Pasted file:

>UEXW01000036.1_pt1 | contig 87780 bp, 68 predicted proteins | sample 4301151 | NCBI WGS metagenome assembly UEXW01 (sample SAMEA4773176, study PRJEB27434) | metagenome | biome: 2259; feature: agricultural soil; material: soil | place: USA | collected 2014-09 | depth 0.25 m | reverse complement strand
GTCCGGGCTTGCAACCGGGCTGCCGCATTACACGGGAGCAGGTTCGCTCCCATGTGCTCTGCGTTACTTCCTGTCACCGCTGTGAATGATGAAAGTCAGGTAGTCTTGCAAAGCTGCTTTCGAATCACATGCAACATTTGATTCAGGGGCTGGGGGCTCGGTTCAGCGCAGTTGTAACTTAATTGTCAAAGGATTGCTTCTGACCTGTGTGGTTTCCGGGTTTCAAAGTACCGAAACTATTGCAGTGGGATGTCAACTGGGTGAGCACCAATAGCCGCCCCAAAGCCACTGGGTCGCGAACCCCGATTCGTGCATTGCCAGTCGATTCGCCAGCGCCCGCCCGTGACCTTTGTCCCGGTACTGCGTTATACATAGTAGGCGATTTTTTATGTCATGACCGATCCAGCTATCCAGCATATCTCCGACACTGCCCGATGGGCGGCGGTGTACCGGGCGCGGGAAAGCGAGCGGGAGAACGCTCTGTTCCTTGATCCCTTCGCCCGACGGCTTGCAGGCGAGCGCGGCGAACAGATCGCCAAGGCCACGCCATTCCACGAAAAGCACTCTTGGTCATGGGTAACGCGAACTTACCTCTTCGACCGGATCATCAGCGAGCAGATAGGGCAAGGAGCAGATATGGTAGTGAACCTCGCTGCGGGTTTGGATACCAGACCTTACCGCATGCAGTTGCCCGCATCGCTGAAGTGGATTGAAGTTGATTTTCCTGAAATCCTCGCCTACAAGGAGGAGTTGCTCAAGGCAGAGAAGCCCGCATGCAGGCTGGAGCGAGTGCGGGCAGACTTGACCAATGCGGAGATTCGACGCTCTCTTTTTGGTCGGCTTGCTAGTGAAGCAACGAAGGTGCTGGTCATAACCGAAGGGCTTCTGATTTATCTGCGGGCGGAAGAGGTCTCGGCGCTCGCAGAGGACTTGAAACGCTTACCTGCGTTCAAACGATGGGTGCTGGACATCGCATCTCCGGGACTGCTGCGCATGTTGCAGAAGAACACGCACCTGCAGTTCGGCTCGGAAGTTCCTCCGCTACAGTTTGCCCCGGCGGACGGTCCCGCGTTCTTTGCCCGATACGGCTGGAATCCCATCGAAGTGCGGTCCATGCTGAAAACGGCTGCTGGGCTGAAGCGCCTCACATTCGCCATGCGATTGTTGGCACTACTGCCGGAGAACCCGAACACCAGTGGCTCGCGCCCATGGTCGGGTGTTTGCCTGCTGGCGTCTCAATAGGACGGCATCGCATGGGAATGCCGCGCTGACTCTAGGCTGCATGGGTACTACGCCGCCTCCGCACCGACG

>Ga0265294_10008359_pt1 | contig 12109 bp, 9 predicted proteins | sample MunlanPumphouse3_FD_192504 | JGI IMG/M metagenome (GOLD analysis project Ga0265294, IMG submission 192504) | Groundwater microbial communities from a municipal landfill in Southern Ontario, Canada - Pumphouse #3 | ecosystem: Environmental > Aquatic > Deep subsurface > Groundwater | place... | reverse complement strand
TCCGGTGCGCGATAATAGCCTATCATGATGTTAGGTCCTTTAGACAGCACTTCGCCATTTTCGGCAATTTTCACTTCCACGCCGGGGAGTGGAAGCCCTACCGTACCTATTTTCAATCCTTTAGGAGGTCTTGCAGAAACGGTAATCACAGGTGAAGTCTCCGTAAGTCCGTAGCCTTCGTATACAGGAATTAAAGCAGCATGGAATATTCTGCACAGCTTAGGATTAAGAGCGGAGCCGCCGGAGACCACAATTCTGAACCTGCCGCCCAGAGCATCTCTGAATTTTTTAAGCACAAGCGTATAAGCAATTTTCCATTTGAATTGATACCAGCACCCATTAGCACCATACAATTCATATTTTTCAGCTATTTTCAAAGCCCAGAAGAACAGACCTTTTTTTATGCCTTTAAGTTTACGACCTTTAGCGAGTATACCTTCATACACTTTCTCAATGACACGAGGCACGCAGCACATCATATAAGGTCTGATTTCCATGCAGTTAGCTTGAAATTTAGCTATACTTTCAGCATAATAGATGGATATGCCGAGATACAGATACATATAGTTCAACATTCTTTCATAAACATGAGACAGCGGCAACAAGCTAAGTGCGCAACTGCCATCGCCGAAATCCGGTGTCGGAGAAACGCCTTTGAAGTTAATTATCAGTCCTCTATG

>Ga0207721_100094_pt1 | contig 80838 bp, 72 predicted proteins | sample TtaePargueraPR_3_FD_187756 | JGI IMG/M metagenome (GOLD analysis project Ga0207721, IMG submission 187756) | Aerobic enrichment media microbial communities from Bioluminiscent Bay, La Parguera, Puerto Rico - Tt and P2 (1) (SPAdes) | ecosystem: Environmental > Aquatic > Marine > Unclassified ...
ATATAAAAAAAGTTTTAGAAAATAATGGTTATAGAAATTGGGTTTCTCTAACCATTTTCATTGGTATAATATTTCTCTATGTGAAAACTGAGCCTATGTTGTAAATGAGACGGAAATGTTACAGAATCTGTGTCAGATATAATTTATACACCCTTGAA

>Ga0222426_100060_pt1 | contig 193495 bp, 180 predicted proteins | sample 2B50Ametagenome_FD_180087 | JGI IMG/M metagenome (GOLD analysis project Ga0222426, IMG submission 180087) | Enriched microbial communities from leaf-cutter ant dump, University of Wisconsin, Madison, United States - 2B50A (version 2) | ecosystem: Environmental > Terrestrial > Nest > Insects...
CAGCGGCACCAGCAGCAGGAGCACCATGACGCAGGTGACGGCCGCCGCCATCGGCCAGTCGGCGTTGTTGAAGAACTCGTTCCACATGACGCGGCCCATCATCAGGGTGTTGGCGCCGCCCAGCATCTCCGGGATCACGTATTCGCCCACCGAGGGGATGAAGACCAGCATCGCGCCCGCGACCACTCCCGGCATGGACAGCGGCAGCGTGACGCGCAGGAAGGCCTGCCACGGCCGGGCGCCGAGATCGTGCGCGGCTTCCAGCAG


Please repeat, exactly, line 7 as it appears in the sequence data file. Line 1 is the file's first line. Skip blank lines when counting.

>Ga0222426_100060_pt1 | contig 193495 bp, 180 predicted proteins | sample 2B50Ametagenome_FD_180087 | JGI IMG/M metagenome (GOLD analysis project Ga0222426, IMG submission 180087) | Enriched microbial communities from leaf-cutter ant dump, University of Wisconsin, Madison, United States - 2B50A (version 2) | ecosystem: Environmental > Terrestrial > Nest > Insects...